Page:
Palmer Pigweed – High Variability Makes Proper Identification Critical

The first step in managing any pest is correct identification.  For Palmer amaranth, we have stressed the need to examine the inflorescences of female plants for the presence of the large, sharp bracts.

Farmers/agronomists are not accustomed to examining flowers since almost all weeds can be identified using simple, vegetative traits.  Flowers are needed to confirm the identity of Palmer amaranth because of tremendous variability within both Palmer amaranth and its close relative waterhemp.

The variability within Palmer amaranth can appear in plant color, canopy architecture and leaf density, and both leaf and inflorescence size and shape.  The photos illustrate a small portion of the variability we’ve encountered – the majority of the plants pictured grew in the absence of  direct competition with other plants.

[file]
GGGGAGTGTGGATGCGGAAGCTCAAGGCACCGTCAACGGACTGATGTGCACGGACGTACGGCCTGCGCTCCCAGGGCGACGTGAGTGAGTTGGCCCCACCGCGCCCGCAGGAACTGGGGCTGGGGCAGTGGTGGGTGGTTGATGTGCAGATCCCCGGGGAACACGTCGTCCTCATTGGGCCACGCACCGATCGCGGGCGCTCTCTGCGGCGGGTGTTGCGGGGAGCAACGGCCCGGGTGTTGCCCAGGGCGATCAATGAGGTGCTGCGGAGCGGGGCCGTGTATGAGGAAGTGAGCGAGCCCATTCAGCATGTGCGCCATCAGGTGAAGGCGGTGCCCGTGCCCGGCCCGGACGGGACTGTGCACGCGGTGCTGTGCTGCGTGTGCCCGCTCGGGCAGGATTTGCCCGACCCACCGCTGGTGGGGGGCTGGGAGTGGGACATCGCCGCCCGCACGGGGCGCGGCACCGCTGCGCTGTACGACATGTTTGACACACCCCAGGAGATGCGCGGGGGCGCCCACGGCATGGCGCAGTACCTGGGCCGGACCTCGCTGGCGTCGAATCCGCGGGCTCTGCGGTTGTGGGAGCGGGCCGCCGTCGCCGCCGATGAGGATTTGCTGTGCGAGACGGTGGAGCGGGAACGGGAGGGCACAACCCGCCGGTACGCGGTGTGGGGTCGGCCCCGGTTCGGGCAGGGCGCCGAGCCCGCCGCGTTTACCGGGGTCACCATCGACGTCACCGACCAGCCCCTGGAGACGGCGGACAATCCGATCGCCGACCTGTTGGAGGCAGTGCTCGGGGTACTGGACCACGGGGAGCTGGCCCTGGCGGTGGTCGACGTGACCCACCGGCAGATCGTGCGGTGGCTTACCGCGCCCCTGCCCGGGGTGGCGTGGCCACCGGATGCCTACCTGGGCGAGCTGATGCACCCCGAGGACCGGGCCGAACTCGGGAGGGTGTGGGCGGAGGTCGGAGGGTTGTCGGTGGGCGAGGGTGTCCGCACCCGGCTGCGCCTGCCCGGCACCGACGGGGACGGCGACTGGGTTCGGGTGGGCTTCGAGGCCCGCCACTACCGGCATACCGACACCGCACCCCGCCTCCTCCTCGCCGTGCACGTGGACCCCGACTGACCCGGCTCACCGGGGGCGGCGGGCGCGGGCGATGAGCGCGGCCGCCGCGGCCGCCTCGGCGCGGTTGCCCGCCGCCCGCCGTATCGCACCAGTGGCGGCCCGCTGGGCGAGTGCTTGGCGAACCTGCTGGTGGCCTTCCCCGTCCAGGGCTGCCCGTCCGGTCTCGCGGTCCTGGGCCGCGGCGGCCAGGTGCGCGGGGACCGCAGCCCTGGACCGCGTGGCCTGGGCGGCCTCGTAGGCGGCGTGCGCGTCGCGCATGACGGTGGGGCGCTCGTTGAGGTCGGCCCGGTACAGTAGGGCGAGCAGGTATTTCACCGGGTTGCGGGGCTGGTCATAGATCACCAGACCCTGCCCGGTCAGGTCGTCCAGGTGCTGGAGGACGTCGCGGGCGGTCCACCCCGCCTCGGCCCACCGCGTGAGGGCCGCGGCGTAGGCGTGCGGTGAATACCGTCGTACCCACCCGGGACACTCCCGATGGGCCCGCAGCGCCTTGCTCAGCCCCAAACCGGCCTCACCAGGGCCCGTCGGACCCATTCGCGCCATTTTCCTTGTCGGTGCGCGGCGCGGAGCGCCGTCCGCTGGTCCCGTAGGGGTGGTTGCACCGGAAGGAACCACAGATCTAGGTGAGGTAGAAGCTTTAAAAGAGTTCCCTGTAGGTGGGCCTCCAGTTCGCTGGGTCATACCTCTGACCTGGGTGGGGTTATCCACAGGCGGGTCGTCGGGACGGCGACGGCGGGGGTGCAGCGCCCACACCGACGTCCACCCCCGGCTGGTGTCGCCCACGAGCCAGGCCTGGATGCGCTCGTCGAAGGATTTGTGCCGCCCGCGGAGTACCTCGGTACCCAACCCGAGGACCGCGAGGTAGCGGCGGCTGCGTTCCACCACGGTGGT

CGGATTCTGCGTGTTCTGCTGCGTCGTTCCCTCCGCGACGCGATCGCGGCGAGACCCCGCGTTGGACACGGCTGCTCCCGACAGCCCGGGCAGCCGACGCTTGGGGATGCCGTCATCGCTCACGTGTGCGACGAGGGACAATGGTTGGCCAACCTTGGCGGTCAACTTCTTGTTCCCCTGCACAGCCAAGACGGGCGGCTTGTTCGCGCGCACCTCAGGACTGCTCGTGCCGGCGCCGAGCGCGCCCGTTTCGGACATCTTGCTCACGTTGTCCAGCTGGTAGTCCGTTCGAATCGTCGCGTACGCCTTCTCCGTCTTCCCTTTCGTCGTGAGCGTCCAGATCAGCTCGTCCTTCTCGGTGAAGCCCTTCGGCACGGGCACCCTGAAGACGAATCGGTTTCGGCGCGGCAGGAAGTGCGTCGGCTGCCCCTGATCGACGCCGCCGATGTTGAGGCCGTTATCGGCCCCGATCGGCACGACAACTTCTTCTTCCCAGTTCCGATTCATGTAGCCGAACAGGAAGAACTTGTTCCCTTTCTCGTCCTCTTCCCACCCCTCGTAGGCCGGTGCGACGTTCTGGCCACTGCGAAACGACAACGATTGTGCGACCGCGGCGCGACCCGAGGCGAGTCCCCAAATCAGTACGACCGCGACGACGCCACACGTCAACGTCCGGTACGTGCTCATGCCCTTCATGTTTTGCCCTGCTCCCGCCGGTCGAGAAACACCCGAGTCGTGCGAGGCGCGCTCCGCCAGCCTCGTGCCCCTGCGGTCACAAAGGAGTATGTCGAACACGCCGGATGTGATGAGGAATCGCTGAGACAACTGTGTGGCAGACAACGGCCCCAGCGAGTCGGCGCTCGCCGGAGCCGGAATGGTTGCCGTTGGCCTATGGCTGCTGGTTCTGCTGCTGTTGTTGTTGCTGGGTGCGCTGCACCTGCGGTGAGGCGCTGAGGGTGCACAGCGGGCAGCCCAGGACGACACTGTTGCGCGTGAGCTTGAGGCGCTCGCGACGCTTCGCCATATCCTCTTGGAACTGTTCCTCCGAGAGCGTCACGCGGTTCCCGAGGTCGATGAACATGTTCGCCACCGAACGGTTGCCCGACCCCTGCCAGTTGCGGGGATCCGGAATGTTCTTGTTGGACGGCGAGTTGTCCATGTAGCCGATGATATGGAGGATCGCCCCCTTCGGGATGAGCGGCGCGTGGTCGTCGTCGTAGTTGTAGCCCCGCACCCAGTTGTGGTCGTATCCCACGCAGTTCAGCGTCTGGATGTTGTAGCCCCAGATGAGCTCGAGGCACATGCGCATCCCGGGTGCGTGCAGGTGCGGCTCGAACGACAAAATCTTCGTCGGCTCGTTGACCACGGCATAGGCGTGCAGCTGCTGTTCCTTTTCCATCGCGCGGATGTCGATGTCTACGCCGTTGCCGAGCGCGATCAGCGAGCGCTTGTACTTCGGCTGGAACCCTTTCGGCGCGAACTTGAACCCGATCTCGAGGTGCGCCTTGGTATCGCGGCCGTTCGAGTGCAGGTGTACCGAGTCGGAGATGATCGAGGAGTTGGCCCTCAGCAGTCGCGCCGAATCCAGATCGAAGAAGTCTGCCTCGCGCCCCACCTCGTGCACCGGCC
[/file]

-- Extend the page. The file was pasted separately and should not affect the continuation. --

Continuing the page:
When facing intense competition, most plants will develop a taller, less branched canopy in order to reach full sunlight before neighboring plants.

Cluster of tightly packed leaves at stem tips (rosette), youngest leaves are often chlorotic.
Highly branched plant with multiple long terminal inflorescences.
Watermarked leaves. This is the only plant I’ve seen this year with this trait. Other pigweeds will also display this trait.
An abnormally long terminal inflorescence.
Palmer with a very dense canopy.
A tall, open canopy even though the plant was facing no competition with neighbors.
The tremendous variability in growth habit is why we stress the need to look for female Palmer amaranth and look for the sharp bracts.